By Jane Laroussi, CISSP, QSA

This is the fourth of a six-part blog series about PCI compliance.

Thus far in this series, we’ve set the stage for achieving PCI compliance. In Part 1, we listed and defined PCI-relevant terms; in Part 2, we discussed how to determine and minimize your scope of compliance; and in Part 3, we reviewed and explained validation and reporting requirements.

With that information nearby, we’re ready to get into the real work of complying with PCI standards, beginning with a PCI readiness assessment. 

Identify and Address Issues in Advance

A PCI readiness assessment, also called a gap assessment, helps merchants and other businesses prepare for a formal PCI compliance assessment; it’s a chance to identify and address any issues before they’re flagged during the official review. Generally, merchants or businesses enlist third-party PCI specialists to conduct a readiness assessment, find any deficiencies, and offer recommendations for remediation. 

Readiness assessments help ensure all necessary technical and policy components are established and the appropriate security controls are in place, to hopefully lead to an efficient and successful formal PCI review. Just like a dress rehearsal helps performers gear up for a live show, a PCI readiness assessment will prepare your business for a (hopefully) painless PCI standards assessment and set you up for ongoing compliance.   

6 Questions to Ask Before a Readiness Assessment

A formal PCI compliance review involves the discovery and review of all the security requirements listed by the PCI Data Security Standard; the readiness assessment, then, makes sure you’re appropriately meeting all of the current requirements (which are updated every three years). 

You can spend as much time reviewing the PCI DSS standards as you like (there are many specific requirements that PCI specialists will review and confirm during the assessment), but below are six questions think about in preparation for a PCI readiness assessment.

  1. Are you maintaining a secure network? Check your firewall and update if needed, maintain strong authentication controls, and consider data encryption.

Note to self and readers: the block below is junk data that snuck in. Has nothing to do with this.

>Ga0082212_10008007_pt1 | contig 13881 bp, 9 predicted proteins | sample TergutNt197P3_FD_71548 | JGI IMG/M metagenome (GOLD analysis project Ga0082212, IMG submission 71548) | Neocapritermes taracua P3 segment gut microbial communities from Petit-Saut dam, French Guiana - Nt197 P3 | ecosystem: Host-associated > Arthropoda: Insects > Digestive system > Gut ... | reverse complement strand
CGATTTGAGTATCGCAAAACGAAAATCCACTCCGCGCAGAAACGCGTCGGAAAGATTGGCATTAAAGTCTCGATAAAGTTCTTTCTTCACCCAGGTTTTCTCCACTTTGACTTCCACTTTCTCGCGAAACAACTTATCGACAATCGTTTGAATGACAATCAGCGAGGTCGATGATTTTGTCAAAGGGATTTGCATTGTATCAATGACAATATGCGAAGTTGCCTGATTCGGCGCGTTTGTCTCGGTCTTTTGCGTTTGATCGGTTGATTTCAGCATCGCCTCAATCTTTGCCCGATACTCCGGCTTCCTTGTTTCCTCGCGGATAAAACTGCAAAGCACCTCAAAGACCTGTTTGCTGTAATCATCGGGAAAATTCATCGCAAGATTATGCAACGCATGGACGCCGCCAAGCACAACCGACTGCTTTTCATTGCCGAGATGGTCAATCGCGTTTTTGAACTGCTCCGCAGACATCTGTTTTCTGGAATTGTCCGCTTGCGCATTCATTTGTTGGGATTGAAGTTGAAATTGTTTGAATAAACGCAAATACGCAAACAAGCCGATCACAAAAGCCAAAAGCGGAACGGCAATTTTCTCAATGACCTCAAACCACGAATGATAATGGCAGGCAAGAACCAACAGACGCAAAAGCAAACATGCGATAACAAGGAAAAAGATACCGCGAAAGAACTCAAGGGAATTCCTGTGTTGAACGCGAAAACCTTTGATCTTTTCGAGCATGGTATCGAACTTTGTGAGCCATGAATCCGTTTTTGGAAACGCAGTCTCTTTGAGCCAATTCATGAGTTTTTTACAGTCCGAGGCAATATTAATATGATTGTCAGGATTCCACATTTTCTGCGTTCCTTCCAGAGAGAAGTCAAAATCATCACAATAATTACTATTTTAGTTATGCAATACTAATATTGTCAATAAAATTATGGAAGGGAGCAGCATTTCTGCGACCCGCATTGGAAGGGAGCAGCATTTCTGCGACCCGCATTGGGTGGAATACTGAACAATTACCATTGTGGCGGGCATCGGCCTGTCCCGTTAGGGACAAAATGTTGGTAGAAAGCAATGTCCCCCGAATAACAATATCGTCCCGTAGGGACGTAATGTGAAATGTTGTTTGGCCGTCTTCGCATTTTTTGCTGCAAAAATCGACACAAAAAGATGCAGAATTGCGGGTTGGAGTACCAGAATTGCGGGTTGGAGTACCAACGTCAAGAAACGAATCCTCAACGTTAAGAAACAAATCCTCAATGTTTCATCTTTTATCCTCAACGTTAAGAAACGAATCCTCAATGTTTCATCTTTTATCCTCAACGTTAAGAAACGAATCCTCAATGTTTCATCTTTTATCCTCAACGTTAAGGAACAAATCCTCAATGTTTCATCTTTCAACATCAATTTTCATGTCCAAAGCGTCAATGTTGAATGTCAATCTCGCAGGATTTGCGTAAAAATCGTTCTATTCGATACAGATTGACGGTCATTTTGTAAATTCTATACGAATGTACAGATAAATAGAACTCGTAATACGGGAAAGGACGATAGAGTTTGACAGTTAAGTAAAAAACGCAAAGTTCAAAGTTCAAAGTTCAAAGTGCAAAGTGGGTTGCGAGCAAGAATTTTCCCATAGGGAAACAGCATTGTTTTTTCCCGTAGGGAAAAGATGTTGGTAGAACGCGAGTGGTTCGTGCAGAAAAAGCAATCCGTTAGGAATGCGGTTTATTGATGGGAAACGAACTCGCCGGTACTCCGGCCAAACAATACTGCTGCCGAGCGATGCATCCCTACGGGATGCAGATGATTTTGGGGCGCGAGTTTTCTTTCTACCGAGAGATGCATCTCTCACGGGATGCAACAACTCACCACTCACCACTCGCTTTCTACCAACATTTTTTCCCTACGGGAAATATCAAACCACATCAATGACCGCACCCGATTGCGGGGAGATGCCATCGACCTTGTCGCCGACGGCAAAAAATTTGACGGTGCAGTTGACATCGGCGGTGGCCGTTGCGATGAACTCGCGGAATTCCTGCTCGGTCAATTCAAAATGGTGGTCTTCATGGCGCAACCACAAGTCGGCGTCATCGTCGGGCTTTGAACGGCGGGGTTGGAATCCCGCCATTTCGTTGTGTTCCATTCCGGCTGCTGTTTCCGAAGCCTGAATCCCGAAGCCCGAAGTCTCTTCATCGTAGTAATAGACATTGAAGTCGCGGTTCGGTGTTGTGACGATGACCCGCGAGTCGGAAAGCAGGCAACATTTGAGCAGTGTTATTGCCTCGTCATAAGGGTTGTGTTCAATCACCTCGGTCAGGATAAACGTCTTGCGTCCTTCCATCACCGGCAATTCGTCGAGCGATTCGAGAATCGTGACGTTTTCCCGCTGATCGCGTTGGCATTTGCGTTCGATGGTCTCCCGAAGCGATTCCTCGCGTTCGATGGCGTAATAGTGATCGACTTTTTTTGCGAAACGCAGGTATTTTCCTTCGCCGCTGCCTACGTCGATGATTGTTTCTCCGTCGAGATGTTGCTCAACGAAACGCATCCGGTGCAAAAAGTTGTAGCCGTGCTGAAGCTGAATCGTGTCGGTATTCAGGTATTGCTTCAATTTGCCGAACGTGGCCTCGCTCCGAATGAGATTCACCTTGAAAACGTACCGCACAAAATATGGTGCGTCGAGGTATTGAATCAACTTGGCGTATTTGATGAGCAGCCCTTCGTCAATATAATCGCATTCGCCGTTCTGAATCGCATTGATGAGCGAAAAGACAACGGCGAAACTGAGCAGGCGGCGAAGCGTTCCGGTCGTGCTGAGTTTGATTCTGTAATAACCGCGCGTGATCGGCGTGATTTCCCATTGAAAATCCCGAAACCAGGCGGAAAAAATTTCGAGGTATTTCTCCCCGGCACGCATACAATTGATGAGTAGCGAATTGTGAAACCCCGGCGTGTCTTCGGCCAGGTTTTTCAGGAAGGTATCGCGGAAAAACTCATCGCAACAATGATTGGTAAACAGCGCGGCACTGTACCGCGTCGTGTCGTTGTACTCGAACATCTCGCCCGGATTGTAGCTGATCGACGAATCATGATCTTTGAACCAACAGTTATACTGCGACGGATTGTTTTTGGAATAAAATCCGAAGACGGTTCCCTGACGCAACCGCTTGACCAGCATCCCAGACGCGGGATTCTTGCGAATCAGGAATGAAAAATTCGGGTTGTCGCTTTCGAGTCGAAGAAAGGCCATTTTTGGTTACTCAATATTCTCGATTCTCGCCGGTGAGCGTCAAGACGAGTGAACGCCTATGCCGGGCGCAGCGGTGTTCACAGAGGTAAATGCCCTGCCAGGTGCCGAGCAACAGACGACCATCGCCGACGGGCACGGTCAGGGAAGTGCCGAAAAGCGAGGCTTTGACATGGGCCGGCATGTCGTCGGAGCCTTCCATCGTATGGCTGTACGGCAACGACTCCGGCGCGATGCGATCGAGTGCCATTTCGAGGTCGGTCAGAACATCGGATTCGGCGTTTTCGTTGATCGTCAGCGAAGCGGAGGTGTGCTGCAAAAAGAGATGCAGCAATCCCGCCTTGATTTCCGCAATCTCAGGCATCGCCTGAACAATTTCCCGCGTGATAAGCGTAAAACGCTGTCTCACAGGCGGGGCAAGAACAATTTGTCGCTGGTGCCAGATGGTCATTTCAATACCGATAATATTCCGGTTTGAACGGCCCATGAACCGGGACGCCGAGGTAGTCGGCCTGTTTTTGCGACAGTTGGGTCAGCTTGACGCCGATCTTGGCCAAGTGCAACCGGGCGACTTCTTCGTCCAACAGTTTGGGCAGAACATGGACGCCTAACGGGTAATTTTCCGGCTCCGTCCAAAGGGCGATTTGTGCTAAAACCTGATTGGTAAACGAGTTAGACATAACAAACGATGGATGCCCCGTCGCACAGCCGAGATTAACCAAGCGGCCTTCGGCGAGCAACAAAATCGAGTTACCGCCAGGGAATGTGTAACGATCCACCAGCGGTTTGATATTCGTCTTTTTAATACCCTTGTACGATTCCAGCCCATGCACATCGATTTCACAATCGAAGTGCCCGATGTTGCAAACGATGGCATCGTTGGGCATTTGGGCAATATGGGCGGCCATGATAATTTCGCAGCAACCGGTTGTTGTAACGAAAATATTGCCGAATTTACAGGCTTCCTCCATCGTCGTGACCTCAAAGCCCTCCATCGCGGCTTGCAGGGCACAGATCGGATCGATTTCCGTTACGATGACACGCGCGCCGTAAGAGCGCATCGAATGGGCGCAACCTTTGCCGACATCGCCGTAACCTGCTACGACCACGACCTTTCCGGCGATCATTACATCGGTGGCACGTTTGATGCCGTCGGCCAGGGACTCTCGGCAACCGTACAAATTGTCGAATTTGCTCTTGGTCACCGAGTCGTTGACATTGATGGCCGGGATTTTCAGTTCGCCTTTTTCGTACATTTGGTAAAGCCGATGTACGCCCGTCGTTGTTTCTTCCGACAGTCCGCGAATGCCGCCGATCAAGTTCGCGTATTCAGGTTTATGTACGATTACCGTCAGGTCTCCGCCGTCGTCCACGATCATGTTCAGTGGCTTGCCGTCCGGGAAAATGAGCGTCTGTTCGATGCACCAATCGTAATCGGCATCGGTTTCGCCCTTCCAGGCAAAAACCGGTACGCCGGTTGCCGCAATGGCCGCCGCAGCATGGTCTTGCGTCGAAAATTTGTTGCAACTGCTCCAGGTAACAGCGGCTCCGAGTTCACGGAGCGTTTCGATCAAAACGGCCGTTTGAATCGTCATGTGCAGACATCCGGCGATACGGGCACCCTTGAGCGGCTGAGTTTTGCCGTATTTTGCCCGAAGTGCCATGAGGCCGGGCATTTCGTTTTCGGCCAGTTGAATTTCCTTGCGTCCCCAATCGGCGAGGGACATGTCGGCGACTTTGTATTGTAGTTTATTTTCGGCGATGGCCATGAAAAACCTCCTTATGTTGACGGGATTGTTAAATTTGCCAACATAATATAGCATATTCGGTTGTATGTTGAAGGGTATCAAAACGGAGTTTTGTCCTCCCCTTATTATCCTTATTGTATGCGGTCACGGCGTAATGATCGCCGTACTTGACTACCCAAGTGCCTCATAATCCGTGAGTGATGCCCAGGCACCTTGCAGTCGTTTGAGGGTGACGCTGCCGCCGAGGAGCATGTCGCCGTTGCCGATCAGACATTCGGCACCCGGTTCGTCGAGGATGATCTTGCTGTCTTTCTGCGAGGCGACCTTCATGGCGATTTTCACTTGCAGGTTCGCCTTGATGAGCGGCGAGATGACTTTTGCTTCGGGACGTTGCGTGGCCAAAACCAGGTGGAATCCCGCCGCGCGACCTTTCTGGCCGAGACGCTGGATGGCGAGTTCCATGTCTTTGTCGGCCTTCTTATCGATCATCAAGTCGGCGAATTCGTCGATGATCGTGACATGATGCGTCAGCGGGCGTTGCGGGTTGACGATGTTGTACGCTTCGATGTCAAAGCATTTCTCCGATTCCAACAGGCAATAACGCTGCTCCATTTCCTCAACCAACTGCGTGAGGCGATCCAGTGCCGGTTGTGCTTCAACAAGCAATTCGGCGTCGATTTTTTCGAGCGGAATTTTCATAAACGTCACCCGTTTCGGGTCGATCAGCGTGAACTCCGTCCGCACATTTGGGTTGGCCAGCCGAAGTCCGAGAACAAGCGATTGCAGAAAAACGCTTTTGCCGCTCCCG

2. Are you properly protecting cardholder data? To start, review where and how you’re storing cardholder data, and confirm if you’re encrypting the transmission of the information.   
  3. Are you maintaining a vulnerability program? If applicable, you’re required to use and regularly update anti-virus software and to maintain secure systems and applications.  
  4. Are you implementing strong access control measures? You should be restricting business access to cardholder data, and if you have multiple employees with computer access, they should have unique user credentials.  
  5. Are you regularly monitoring and testing networks? If you haven’t been doing this, make it common practice to track and monitor all access to network resources and cardholder data, and to regularly test your security systems. 
  6. Do you maintain an information security policy? Make sure you have a comprehensive policy in place that addresses information security for all of your staff and personnel. 

Depending on your Cardholder Data Environment (CDE), you might find that not all of the PCI requirements apply to your situation, or you might find you have components that need controls to comply with PCI requirements. But, generally, all merchants and businesses should think about the questions above to protect cardholder data. 

Revisit Scope during a Readiness Assessment

As can happen, a readiness assessment might reveal your CDE has a very large scope of compliance—you’ve got many connected components that then require many controls and policies to meet PCI standards. The assessment, then, can prompt an organization to review its scope and consider ways to minimize its scope (as we’ve discussed before, like segmenting networks or outsourcing payment processing). 

There are two advantages to reviewing and minimizing your scope during the readiness assessment. 

  1. By removing certain components from your scope, those components are no longer part of your CDE and are not subject to PCI compliance. You essentially shorten your path to PCI compliance. 
  2. Reducing scope lessens cardholder data exposure, overall; with fewer components that store, process, or transmit cardholder data, you reduce the risk of a data breach and improve cardholder data protection.  

What Carson & SAINT can do for you

It’s critical that your business fulfills its annual PCI reporting requirements; to guarantee your reports are completed timely and properly, it makes business sense to partner with an industry expert. Carson & SAINT has completed the PCI Security Standards Council QSA qualification process and can provide PCI readiness assessments to help you comply with the PCI DSS. Our trained professionals understand the standards and can help identify and resolve any issues in preparation for your formal review. 

We are poised to help your company manage data security risks, evaluate the security of your systems, and ensure total compliance. We’ll prepare the documentation required by the major payment brands and help your organization meet the specific reporting requirements for PCI DSS compliance.

PCI Compliance Series


By continuing to use the site, you agree to cookie usage. More Information

The cookie settings on this website are set to allow cookies to give you the best browsing experience possible. If you continue to use this website without changing your cookie settings, or if you click "Accept" below then you are consenting to allow cookies to be used.